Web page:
How to teach English in Korea.

I am a danger to all around me.

My last day at my previous job was on Feb 22. Within several days I had a stack of job offers for my wife and I to go to Korea to teach English. Here are a few things about my experience job hunting in Korea and a little bit of why we ended up going to Japan to teach English instead.

First things first. The internet is filled with information that is partially true, slightly inaccurate and not always up to date. Most directions for applying for jobs in Korea lack the nuance of whole process. Here I am going to describe what I went through in detail so its kind of a long read. If you are reading this as research to go teach English overseas my experience with job searching in Korea went on for February and March of 2013.

A clean FBI background check

A clean FBI background check

Korea requires a significant amount of paper work that takes very long time to get done and once you have that paper work it can “expire” if it is not used quickly enough. Here is the paperwork required to get in to Korea on an E-2 Work Visa.

1)   FBI Criminal Background Check

2)   University Diploma

3)   Passport Photos

4)   Health Verification Form

5)   Passport

6)   Transcripts from your University

Lets start with the FBI background check. This can take 8 to 10 weeks to get back from the FBI. You start by going to a local police or sheriff’s station and get all of your fingerprints and a partial palm print done professionally on a “10 card.” After that is finished, mail off the 10 card, and a form that you get from the F.B.I. website for them to run your background check. This will run you about $30 dollars and you can pay by credit card. On this form it is very important to mark the box that says, “Apostille Required.” If you don’t mark that box the background check is useless for visa purposes in Korea. Also if the background check is more than 6 months old you may run in to an issue where they say that it needs to be rechecked. You may have committed a felony in those 6 months!

If you get something back from the F.B.I. that looks a short form letter with a signature from the Director of the F.B.I. then you are good to go to the next step. If you get back an actual report that has an incident recorded on it: look at a different country. Korean immigration will not distinguish between innocence and guilt on the background check. If there is anything on the background check your chances of being issued an E-2 Visa are slim to none.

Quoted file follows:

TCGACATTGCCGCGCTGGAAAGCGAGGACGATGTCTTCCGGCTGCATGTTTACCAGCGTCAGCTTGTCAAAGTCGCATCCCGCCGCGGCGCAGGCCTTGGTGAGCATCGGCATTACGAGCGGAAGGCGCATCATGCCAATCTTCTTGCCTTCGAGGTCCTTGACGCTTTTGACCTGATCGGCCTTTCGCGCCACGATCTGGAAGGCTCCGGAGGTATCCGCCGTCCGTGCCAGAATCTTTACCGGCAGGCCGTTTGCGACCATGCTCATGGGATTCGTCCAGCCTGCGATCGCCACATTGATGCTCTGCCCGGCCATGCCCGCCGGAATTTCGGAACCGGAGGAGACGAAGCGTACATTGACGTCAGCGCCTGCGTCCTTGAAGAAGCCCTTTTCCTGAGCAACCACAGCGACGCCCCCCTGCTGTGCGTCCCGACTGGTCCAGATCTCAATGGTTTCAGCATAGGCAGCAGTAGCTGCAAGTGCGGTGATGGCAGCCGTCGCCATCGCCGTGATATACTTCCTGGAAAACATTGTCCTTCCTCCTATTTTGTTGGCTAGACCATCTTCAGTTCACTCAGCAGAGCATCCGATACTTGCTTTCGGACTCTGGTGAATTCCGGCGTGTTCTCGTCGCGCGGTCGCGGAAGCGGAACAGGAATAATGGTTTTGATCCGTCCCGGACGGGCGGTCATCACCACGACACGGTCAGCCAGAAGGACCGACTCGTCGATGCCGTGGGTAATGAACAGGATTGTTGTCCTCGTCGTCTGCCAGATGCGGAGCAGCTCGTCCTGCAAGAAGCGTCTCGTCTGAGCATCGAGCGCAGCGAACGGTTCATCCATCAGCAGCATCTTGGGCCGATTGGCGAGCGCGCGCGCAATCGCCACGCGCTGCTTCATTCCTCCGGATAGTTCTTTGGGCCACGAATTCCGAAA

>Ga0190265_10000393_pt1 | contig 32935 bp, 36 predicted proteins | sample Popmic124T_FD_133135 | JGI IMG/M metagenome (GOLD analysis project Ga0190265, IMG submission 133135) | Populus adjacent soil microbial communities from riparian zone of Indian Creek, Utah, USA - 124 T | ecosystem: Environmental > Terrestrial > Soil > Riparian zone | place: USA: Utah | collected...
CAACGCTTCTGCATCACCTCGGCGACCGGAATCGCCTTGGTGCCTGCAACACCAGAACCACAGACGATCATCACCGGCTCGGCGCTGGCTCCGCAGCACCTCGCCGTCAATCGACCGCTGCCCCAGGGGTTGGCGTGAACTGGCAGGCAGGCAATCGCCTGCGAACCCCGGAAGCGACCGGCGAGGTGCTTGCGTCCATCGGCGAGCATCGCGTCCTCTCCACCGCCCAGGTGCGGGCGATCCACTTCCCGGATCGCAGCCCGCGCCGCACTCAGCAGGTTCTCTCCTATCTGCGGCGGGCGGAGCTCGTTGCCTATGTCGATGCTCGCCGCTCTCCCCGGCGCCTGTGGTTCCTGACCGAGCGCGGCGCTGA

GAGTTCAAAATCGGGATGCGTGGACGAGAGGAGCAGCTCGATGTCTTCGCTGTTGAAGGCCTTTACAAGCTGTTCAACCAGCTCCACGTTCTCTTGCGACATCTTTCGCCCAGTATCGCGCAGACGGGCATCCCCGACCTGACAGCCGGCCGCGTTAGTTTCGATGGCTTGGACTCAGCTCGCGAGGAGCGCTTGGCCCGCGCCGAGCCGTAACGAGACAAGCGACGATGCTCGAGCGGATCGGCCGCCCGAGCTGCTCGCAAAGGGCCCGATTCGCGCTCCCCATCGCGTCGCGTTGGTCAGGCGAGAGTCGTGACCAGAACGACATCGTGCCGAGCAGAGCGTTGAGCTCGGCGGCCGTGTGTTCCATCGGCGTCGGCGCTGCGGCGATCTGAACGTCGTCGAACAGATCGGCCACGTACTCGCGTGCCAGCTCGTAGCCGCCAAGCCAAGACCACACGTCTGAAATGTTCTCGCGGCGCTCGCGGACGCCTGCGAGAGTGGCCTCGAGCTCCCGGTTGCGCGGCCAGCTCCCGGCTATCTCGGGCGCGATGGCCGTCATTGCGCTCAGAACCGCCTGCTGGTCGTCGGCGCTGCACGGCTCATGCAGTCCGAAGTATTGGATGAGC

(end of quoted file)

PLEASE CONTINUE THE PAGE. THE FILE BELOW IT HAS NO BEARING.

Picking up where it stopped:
Shana's headshot

Shana’s headshot

Take me as an example. I was denied an E-2 Visa because of an arrest on my record that was thrown out of court. It says right on it that it was dismissed for lack of evidence. I pleaded with the school to explain to immigration on my behalf that I never actually did anything wrong and the arrest was so egregious that I never even went to trial. Take my word on this and save yourself a ton of money on getting the remaining documents for Korea. If you do not have a perfectly clean background check look in to other countries like Taiwan, Japan or Thailand. It will save you a lot of time, headaches and stress.

If your CBC is clean the next step is to mail it off to Washington D.C. to the Secretary of State of the United States to have your background check apostillized. This is a type of verification from another government agency confirming the background check is indeed from the F.B.I. (It starts to get Kafka-esque right about here). There are services that can get this done quickly. I paid around $150US to get our paper work back in about five business days. If you have time to wait for regular post the cost is around $45.

While you are waiting to get your CBC back from the Secretary of State of the US you can do the next step in the process which is get a copy of your diploma notarized and apostillized. This involves making a high quality copy of the diploma and taking it to any notary public. You will fill out a form that says that basically says, “Yes, this is my diploma…It’s even got my name on it!” You pay the $10 for the notary service and then march on over to the Secretary of State for your state. In my case this was California. The Secretary of State for California will then apostillize the notary documentation of your diploma. This costs $45 dollars in California. This is easily done at the counter in Sacramento in about 25 – 30 min. By mail it can take several weeks.

Quick recap – You have your FBI CBC, Apostillized by the US Secretary of State. While you are waiting for that you got copies of your diploma notarized and apostillized. Now you are sitting on about $100US to $150US worth of government stamps.